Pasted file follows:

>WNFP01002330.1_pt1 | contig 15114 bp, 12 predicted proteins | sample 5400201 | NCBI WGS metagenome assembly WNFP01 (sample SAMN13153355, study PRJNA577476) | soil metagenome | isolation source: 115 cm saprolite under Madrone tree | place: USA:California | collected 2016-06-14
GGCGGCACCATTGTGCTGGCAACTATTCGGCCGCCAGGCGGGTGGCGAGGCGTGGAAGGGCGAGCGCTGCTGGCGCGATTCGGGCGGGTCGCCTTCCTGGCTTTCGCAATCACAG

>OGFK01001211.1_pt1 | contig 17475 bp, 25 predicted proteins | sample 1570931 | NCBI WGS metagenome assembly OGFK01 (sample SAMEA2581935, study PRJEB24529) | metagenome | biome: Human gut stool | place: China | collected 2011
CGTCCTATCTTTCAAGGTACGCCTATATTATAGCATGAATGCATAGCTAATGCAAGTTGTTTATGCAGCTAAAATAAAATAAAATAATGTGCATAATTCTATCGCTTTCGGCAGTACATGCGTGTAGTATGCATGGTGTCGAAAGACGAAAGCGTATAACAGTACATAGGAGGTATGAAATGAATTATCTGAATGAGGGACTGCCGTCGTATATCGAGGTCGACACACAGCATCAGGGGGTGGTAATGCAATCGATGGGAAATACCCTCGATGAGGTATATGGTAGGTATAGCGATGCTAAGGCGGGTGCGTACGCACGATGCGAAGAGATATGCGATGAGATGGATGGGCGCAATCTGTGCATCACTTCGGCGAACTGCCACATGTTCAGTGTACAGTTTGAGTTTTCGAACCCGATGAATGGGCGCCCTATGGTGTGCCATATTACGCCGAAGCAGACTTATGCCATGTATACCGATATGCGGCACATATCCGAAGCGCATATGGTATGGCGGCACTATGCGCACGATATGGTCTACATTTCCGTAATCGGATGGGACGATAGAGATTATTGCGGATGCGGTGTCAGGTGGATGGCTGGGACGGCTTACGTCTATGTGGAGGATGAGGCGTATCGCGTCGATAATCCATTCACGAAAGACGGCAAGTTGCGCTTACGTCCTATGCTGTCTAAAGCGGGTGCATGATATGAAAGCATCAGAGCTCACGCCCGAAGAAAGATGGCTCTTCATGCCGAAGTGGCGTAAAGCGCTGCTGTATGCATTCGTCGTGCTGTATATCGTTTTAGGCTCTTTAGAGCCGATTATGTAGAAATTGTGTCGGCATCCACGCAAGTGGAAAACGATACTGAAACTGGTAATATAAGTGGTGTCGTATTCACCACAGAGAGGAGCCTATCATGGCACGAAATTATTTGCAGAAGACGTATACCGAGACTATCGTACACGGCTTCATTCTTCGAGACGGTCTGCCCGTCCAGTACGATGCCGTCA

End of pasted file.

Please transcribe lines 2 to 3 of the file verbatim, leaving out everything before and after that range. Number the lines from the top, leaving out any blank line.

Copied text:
GGCGGCACCATTGTGCTGGCAACTATTCGGCCGCCAGGCGGGTGGCGAGGCGTGGAAGGGCGAGCGCTGCTGGCGCGATTCGGGCGGGTCGCCTTCCTGGCTTTCGCAATCACAG

>OGFK01001211.1_pt1 | contig 17475 bp, 25 predicted proteins | sample 1570931 | NCBI WGS metagenome assembly OGFK01 (sample SAMEA2581935, study PRJEB24529) | metagenome | biome: Human gut stool | place: China | collected 2011